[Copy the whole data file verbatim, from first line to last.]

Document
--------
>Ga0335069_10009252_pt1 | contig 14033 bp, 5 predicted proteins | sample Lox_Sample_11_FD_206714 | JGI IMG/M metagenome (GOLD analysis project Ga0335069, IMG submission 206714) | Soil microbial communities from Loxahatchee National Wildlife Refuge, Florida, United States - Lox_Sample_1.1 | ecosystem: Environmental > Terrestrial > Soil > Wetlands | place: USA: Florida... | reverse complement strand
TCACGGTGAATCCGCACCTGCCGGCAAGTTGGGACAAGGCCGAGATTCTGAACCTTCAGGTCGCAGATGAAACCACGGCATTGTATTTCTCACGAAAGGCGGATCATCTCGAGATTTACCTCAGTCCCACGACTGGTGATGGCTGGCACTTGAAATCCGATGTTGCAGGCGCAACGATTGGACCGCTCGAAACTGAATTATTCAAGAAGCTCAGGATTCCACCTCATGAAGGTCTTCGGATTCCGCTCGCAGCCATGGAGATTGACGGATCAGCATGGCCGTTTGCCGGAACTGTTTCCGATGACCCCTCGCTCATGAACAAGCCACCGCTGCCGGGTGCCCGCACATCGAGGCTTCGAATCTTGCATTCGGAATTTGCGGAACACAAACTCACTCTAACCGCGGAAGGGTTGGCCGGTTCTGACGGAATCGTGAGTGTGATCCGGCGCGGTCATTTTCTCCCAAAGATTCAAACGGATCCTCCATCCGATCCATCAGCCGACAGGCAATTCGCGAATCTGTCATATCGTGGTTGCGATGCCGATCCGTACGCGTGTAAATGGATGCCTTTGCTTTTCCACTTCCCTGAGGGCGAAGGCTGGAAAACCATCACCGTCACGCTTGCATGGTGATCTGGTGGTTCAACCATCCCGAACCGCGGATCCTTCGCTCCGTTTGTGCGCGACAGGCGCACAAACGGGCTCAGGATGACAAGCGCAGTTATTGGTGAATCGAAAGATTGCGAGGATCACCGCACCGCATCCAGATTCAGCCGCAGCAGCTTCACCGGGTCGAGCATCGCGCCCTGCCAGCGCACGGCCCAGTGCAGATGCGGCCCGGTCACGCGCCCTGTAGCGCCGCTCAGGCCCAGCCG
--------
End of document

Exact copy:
>Ga0335069_10009252_pt1 | contig 14033 bp, 5 predicted proteins | sample Lox_Sample_11_FD_206714 | JGI IMG/M metagenome (GOLD analysis project Ga0335069, IMG submission 206714) | Soil microbial communities from Loxahatchee National Wildlife Refuge, Florida, United States - Lox_Sample_1.1 | ecosystem: Environmental > Terrestrial > Soil > Wetlands | place: USA: Florida... | reverse complement strand
TCACGGTGAATCCGCACCTGCCGGCAAGTTGGGACAAGGCCGAGATTCTGAACCTTCAGGTCGCAGATGAAACCACGGCATTGTATTTCTCACGAAAGGCGGATCATCTCGAGATTTACCTCAGTCCCACGACTGGTGATGGCTGGCACTTGAAATCCGATGTTGCAGGCGCAACGATTGGACCGCTCGAAACTGAATTATTCAAGAAGCTCAGGATTCCACCTCATGAAGGTCTTCGGATTCCGCTCGCAGCCATGGAGATTGACGGATCAGCATGGCCGTTTGCCGGAACTGTTTCCGATGACCCCTCGCTCATGAACAAGCCACCGCTGCCGGGTGCCCGCACATCGAGGCTTCGAATCTTGCATTCGGAATTTGCGGAACACAAACTCACTCTAACCGCGGAAGGGTTGGCCGGTTCTGACGGAATCGTGAGTGTGATCCGGCGCGGTCATTTTCTCCCAAAGATTCAAACGGATCCTCCATCCGATCCATCAGCCGACAGGCAATTCGCGAATCTGTCATATCGTGGTTGCGATGCCGATCCGTACGCGTGTAAATGGATGCCTTTGCTTTTCCACTTCCCTGAGGGCGAAGGCTGGAAAACCATCACCGTCACGCTTGCATGGTGATCTGGTGGTTCAACCATCCCGAACCGCGGATCCTTCGCTCCGTTTGTGCGCGACAGGCGCACAAACGGGCTCAGGATGACAAGCGCAGTTATTGGTGAATCGAAAGATTGCGAGGATCACCGCACCGCATCCAGATTCAGCCGCAGCAGCTTCACCGGGTCGAGCATCGCGCCCTGCCAGCGCACGGCCCAGTGCAGATGCGGCCCGGTCACGCGCCCTGTAGCGCCGCTCAGGCCCAGCCG